May Day and Robin Hood

May 1 is mostly behind us, but still worth covering from the Middle Ages. May Day was a true folk holiday celebrating spring. It had nothing to do with the church, which generally opposed May Day games on prudential “they’ll just get into drunken fights or get some girl knocked up” grounds. Which was basically true.

The village chose a “King of Summer,” and later, a Queen as well. They set up a May pole, crowned with flowers or a ram’s horns. By the High Middle Ages, it was the May Pole as we know it, with ribbons for girls to hold as they dance a carol around it. Young people went into the woods, as couples, to fetch garlands of flowering branches to decorate the May Pole and their homes.

May Day was also a time for outdoor drama. The death/resurrection story of the Mummers often played out again, but in England they had a new, growing tradition: Robin Hood.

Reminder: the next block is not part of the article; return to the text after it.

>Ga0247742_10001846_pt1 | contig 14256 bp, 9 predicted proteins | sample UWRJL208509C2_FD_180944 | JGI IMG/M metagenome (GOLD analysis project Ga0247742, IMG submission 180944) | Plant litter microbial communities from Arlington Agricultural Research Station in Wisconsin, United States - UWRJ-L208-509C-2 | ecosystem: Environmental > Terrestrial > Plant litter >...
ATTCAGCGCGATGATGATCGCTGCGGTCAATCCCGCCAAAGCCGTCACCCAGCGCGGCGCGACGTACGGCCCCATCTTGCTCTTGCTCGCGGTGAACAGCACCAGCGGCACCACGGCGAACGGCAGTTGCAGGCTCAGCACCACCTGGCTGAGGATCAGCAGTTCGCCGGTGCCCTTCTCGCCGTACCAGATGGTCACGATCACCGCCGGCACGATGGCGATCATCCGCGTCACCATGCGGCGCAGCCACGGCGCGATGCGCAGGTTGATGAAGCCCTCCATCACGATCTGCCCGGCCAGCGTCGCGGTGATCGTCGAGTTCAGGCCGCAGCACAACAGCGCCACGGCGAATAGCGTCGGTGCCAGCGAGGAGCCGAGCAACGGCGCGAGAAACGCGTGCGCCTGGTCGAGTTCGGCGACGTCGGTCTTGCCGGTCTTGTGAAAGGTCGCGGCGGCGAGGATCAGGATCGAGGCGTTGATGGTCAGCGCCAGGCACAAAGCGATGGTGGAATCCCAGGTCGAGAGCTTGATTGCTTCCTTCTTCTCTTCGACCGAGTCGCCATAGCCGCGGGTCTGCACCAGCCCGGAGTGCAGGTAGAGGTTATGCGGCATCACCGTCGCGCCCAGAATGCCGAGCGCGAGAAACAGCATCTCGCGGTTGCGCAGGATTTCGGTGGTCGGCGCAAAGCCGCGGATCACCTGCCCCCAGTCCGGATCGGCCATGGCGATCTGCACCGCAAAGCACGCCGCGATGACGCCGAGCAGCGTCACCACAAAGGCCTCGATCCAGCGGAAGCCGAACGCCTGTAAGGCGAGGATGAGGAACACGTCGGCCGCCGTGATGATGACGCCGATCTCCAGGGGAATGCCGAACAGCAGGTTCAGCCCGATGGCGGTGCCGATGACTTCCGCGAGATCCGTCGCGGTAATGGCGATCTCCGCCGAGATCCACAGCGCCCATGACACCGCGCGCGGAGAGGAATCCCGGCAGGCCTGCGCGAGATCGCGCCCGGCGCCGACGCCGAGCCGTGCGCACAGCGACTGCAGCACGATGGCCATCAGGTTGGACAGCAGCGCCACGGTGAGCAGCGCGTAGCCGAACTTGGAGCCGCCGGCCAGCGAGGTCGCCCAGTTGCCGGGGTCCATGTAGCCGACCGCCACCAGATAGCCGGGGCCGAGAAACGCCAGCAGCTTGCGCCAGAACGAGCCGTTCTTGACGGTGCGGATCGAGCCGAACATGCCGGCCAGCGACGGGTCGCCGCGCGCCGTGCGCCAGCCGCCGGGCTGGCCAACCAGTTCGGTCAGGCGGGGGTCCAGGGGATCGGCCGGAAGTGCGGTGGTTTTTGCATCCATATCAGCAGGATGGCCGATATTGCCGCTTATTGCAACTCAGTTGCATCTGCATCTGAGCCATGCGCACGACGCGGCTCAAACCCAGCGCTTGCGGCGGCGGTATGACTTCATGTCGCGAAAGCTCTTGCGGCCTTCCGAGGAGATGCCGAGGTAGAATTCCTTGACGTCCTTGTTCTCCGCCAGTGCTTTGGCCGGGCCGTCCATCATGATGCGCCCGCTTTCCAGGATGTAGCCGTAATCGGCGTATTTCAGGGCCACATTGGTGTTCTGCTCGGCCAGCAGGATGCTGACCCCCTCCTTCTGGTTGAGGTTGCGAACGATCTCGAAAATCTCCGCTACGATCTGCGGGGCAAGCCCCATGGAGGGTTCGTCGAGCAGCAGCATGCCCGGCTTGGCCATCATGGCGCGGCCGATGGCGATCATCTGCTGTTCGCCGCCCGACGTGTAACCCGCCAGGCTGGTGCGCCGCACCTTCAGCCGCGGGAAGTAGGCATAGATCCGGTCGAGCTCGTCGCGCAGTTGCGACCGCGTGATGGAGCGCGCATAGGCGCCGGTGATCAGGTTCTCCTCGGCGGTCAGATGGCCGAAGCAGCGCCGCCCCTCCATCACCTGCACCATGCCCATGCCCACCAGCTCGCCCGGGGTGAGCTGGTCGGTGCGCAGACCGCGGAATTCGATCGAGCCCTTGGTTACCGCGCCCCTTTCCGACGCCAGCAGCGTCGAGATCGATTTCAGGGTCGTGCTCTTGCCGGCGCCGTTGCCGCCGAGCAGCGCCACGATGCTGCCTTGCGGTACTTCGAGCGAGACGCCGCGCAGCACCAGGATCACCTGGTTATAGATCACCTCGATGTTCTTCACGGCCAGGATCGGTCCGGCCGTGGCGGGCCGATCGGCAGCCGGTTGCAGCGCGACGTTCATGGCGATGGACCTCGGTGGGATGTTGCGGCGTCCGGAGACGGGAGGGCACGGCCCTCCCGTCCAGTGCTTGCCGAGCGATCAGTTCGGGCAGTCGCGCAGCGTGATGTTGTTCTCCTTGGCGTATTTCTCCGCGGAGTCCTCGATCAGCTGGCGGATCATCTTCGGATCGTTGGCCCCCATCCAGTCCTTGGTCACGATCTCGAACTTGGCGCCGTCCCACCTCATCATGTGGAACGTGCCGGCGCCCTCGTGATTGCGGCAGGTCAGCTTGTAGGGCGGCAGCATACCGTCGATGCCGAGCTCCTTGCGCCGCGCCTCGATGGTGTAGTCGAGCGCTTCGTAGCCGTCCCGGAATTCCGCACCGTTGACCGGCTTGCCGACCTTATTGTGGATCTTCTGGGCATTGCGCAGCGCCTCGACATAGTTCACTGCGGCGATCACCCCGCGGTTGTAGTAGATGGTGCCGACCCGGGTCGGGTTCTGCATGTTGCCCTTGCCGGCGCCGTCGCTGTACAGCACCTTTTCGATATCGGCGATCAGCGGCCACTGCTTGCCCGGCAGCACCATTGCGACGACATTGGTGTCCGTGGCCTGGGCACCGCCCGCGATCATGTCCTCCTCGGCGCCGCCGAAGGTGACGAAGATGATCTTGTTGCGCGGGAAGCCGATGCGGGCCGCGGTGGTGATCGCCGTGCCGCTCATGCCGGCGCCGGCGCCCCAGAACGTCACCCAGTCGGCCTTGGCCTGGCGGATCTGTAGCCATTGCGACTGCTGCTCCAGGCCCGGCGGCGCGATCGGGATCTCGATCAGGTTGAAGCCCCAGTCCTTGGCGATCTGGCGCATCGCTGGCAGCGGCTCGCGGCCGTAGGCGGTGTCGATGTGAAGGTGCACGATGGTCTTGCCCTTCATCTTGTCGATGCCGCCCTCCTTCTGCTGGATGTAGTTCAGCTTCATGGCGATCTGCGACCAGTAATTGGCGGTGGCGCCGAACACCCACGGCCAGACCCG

Robin Hood seems to have been an amalgamation of various folk robbers, probably chosen because his name scanned and rhymed better than some others. His stories grew out of cheap storybooks in the 1200s, and we can trace the influence of each age. Early Robin Hood stories have him chiefly engaged in robbing dishonest priests and the Sheriff, who was the appointed official in charge of punishing those who broke the Forest Laws. (Outlaws, of course, broke the Forest Laws constantly.) Early Robin is middle-class and single; his devotion is all given to the Virgin Mary. Invoking Mary was one way to get some mercy from him, though dishonest, cheating landlord abbots still didn’t have much chance.

But as Robin’s stories became fodder for May plays, they got gussied up. Robin slowly turned into a dispossessed nobleman, perhaps to keep up with the village’s crowning a Summer King. Because May Day was all about girls and flowers, he needed a girlfriend. Maid Marian seems to have been a character created just for May Day plays. Eventually, the Adventures of Robin Hood could be assembled, as if telling a real history, from collected legends and May Day dramas. By the time Disney got their hands on it—well, say no more.

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